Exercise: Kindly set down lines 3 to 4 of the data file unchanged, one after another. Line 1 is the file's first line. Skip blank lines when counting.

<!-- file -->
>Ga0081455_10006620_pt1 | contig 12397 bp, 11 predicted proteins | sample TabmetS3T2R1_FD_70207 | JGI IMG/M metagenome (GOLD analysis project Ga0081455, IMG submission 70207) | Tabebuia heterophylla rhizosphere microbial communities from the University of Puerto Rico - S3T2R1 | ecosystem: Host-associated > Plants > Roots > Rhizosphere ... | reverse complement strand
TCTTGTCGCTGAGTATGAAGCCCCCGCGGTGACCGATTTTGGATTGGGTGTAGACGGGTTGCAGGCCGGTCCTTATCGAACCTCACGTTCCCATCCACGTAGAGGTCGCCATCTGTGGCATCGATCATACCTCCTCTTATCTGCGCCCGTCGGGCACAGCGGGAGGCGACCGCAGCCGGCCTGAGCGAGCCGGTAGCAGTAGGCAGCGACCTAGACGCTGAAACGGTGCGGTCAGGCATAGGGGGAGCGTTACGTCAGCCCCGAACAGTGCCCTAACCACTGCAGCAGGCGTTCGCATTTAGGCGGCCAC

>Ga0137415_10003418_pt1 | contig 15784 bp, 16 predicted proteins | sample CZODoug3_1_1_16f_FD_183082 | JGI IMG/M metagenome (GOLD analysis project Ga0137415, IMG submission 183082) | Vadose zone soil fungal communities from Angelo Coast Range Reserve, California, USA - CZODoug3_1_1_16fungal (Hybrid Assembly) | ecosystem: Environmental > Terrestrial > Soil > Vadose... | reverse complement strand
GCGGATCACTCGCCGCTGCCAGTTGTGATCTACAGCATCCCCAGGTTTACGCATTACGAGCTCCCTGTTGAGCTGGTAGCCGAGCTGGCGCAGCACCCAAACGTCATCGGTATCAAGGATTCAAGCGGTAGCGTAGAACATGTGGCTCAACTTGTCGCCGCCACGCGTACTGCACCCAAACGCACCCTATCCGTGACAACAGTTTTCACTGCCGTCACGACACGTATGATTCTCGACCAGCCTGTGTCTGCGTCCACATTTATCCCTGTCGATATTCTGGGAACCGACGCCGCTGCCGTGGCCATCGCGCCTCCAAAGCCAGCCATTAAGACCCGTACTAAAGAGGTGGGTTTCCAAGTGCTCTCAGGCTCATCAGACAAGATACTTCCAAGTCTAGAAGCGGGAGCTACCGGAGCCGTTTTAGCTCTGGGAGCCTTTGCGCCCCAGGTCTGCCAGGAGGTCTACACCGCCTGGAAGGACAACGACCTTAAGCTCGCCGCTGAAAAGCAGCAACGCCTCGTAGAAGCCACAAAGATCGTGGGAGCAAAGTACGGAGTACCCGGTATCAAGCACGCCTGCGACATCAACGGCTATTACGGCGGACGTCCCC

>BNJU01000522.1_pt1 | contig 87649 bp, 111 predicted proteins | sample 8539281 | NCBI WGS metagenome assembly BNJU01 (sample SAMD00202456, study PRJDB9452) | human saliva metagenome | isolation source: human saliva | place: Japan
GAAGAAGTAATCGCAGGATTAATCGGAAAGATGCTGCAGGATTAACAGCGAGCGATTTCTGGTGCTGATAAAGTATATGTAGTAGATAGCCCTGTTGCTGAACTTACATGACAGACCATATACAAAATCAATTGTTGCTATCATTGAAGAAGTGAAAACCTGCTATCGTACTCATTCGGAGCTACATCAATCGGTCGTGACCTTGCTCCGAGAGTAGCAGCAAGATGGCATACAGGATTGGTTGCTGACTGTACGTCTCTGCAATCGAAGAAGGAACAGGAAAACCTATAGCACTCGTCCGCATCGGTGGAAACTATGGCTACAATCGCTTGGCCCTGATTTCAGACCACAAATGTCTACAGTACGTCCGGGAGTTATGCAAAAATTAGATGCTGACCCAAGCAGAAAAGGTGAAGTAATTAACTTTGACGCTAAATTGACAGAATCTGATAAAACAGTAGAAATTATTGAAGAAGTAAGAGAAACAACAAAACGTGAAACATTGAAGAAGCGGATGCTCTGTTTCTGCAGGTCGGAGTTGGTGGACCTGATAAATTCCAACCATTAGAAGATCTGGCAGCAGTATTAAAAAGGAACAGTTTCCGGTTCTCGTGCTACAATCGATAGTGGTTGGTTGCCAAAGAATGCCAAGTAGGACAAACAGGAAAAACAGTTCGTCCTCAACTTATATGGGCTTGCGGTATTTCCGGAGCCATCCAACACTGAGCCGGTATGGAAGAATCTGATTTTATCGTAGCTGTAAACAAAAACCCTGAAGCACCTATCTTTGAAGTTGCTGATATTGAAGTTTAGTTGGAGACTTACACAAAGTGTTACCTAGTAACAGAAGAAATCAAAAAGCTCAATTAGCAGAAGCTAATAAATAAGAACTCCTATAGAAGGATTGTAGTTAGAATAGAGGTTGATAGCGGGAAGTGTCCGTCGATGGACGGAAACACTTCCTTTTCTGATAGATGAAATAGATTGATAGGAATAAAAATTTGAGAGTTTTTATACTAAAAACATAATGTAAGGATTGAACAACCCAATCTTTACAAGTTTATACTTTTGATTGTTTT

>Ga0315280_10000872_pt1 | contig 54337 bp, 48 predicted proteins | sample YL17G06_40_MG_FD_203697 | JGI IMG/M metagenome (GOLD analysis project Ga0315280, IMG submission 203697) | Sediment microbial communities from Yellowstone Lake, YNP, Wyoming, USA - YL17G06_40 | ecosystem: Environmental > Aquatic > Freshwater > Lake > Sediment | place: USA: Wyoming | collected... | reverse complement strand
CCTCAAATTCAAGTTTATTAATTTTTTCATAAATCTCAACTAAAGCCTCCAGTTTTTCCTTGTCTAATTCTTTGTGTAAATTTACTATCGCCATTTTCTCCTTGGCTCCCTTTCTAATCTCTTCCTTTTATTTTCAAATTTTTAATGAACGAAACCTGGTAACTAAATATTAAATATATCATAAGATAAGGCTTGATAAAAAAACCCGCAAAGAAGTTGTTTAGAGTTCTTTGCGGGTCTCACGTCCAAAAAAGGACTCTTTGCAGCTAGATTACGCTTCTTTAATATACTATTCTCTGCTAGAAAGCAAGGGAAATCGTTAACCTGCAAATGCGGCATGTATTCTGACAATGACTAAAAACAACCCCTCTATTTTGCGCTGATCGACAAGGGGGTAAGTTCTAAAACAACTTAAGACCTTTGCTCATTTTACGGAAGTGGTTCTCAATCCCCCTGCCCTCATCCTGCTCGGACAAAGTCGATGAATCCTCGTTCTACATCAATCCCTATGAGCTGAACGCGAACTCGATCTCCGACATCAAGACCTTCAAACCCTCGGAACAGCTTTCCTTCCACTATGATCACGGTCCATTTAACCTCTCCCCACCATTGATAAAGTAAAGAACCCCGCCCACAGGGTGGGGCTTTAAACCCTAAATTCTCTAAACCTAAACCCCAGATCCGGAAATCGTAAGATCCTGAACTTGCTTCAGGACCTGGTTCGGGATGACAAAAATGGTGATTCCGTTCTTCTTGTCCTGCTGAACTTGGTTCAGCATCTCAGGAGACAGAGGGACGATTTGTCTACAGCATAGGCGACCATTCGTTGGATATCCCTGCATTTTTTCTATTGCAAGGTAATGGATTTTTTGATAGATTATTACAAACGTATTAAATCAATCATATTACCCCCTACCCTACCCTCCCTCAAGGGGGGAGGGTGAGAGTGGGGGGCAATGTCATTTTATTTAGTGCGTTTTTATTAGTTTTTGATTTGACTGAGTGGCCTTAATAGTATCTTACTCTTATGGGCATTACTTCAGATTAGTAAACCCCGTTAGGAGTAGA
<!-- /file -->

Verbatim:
>Ga0137415_10003418_pt1 | contig 15784 bp, 16 predicted proteins | sample CZODoug3_1_1_16f_FD_183082 | JGI IMG/M metagenome (GOLD analysis project Ga0137415, IMG submission 183082) | Vadose zone soil fungal communities from Angelo Coast Range Reserve, California, USA - CZODoug3_1_1_16fungal (Hybrid Assembly) | ecosystem: Environmental > Terrestrial > Soil > Vadose... | reverse complement strand
GCGGATCACTCGCCGCTGCCAGTTGTGATCTACAGCATCCCCAGGTTTACGCATTACGAGCTCCCTGTTGAGCTGGTAGCCGAGCTGGCGCAGCACCCAAACGTCATCGGTATCAAGGATTCAAGCGGTAGCGTAGAACATGTGGCTCAACTTGTCGCCGCCACGCGTACTGCACCCAAACGCACCCTATCCGTGACAACAGTTTTCACTGCCGTCACGACACGTATGATTCTCGACCAGCCTGTGTCTGCGTCCACATTTATCCCTGTCGATATTCTGGGAACCGACGCCGCTGCCGTGGCCATCGCGCCTCCAAAGCCAGCCATTAAGACCCGTACTAAAGAGGTGGGTTTCCAAGTGCTCTCAGGCTCATCAGACAAGATACTTCCAAGTCTAGAAGCGGGAGCTACCGGAGCCGTTTTAGCTCTGGGAGCCTTTGCGCCCCAGGTCTGCCAGGAGGTCTACACCGCCTGGAAGGACAACGACCTTAAGCTCGCCGCTGAAAAGCAGCAACGCCTCGTAGAAGCCACAAAGATCGTGGGAGCAAAGTACGGAGTACCCGGTATCAAGCACGCCTGCGACATCAACGGCTATTACGGCGGACGTCCCC